december 2.


Today’s prompt:

How can I find peace right now?

Ah, peace.  Sitting at my table, trying to rest my voice before tonight’s Book of Hours Workshop, I found it after choosing to see things differently.

Cradling a sick child while dodging arrows hurled at me by my son, I chose not to get worked up.  As my husband and I began to bicker about the best way to get to the bank as I started running late for my workshop, I stopped.

Each time I took a deep breath and rested my voice.

In that moment, I chose peace.

Yes these are small moments.  But here’s where the practice lies.  Here’s where the most important work happens.  If you choose peace in these instances over and over again, then you will be ready to tackle the bigger stuff.  It is in the everyday and the ordinary where peace lies ready for us to receive it.  It is the choosing to be silent and listen when it’s so easy to keep talking.

How much is our peace worth to have that last word?  Can I let go of expectations and have faith that there is always enough, that I am fully supported, and that I am now equipped to give to others and to work on shortening the gap between my reactions and my awareness of peace, love, abundance?  I don’t have the answers but I do know that some days it’s easier while other days it’s harder.

We get together with other homeschooling families once a week for a “learning day.”  In the morning, the older kids do their independent lesson work together and in the afternoon, all of the kids work on a group project.  We worked on a play in the early fall and for the last month or so we have explored this very theme – peace.  By working with the kids, I have tried to break down what peace means and why it’s so difficult to maintain on a personal level and on a bigger scale.

In our group, I introduced an exercise.  Each child has a piece of paper and a few crayons.  They are not allowed to look at each other’s paper.  I call out simple drawing instructions: “Draw a circle in the middle of the page.”  “Draw 5 lines.”  “Draw your favourite thing in nature.”  “Draw 2 hearts in the corner.” etc. etc.  After I finish calling out instructions, we all gather and compare our drawings.  The kids love seeing how differently they interpret a very simple instruction.  Some circles are small. Some are big.  Some are coloured in.  Without explaining too much, I am trying to get them to see how we all see things differently.  We can understand concepts differently depending on where we come from and on the stories that make up who we are.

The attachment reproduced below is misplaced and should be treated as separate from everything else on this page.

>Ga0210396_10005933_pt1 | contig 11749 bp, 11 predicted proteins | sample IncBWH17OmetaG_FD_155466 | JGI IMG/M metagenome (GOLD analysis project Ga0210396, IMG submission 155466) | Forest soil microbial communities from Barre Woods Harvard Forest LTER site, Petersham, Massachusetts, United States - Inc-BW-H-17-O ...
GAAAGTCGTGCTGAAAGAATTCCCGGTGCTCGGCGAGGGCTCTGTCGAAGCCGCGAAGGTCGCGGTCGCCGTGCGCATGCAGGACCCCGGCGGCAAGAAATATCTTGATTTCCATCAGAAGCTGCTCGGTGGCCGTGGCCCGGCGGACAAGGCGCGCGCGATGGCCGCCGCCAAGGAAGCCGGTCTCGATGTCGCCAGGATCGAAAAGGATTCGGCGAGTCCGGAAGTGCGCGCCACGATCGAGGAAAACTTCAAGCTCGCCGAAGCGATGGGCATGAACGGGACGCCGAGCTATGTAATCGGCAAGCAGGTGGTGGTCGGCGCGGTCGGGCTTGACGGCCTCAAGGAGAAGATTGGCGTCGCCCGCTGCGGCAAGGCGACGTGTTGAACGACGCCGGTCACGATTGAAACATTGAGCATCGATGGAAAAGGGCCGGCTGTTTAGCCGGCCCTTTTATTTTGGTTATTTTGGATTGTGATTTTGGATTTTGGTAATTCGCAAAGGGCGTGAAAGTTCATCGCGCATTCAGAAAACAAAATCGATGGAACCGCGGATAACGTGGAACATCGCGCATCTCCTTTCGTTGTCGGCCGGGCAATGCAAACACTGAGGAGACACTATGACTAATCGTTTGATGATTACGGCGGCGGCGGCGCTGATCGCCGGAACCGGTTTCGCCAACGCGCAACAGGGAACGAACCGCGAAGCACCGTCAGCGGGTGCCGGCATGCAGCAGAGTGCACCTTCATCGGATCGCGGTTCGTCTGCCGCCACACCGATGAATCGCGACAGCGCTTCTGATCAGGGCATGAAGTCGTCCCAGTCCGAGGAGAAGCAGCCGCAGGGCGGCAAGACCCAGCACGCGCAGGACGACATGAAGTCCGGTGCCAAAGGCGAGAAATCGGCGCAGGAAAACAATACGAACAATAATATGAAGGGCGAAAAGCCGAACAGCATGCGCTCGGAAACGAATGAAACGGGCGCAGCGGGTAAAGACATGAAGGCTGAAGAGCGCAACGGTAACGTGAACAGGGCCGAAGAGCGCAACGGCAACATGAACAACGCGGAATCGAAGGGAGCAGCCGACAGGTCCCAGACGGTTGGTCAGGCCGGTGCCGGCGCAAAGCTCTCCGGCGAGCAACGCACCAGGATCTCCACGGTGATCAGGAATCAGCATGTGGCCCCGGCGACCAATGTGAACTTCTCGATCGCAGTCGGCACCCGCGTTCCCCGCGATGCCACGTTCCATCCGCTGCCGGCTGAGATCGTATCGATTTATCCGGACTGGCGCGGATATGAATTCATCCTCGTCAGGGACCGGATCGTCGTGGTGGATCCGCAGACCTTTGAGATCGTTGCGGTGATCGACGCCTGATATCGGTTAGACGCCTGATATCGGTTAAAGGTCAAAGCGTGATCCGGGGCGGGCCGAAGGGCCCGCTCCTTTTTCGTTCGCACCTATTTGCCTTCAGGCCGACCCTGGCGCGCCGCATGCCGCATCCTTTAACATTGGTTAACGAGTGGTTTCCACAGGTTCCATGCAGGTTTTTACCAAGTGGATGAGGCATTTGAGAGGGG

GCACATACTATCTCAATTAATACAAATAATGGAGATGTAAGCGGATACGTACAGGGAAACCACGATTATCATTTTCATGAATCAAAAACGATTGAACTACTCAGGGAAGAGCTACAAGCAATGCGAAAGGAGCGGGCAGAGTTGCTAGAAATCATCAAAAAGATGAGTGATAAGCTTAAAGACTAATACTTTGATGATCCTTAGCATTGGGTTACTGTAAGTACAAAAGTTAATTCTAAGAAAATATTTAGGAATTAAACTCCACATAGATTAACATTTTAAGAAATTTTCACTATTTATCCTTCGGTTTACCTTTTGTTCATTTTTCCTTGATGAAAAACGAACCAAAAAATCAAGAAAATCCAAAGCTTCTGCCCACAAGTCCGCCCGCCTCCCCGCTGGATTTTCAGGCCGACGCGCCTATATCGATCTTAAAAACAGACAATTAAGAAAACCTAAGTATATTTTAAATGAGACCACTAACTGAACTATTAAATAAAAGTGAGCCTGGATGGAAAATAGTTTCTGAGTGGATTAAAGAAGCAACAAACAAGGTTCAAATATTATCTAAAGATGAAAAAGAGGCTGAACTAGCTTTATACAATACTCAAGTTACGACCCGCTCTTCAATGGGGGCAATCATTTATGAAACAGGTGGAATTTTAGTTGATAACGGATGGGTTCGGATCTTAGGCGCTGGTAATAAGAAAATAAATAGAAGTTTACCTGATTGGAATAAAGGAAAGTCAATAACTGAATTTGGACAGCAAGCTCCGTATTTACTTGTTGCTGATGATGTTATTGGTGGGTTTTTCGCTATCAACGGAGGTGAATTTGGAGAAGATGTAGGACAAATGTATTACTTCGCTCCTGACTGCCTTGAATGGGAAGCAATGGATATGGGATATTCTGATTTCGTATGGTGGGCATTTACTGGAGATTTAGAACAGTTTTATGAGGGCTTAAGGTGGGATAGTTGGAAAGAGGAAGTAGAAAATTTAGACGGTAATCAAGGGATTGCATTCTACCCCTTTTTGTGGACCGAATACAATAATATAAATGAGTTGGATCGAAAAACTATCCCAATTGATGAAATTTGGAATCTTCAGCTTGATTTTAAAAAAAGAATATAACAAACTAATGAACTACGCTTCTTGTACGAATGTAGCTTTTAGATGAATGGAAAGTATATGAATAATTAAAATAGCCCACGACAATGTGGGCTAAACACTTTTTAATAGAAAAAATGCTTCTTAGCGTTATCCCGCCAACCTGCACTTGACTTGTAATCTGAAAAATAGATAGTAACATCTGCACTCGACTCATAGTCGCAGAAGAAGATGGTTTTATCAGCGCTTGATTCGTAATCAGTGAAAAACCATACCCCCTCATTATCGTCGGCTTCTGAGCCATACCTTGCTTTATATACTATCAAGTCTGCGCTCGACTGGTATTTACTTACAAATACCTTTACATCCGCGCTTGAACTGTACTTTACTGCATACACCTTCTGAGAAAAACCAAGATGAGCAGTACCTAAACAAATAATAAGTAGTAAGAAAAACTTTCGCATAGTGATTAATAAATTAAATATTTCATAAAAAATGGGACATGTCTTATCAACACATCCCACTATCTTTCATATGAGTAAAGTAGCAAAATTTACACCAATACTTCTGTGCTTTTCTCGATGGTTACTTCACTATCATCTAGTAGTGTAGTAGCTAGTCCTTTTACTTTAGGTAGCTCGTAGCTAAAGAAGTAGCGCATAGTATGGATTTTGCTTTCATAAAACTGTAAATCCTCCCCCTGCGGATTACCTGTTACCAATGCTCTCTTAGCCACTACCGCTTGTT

We elaborated on this exercise the following week.  The kids broke off into pairs and sat back to back so each person couldn’t see what the other was drawing. One person had to do a simple drawing with shapes.  The person who did the drawing now had to describe in detail their drawing so that the other person could draw the exact same thing without looking at it.  The person who was listening could also ask questions to get more details like “How big is the circle?” or “Where on the page should I draw the line?” Then they compared their drawings to see if the one person was able to re-create the picture without looking at it.

It was interesting to note that some children found it more difficult to listen while others found it more difficult to articulate what was going on in their picture.  I asked them to imagine what would happen if you tried to define right and wrong or good and bad.  What if peace eluded people because they just couldn’t articulate their needs due to language or cultural barriers and what if the other side wouldn’t validate them or listen to them because of those barriers?

Maybe I’m not ending wars by my decisions to forgive or my choices to let go being right.  After airing my grievances, can I really move on and let things go?  Can I choose to fully engage in life and find peace amidst the chaos and as the storm rages on around me? Sometimes setting the intention to see peace instead of whatever conflict is arising inside of me is all I can do.  It give me a space between breaths to rest even if I don’t choose peace at that moment.  What it does do is slowly soften the edge.  It gives me wiggle room to phone a friend for some advice or some laughs (or both) and I gain perspective.

I can always choose again.

And sometimes I choose peace as I rip up my holiday to-do list that has been giving me anxiety and glue it into my Book of Hours upside down and paint over it.











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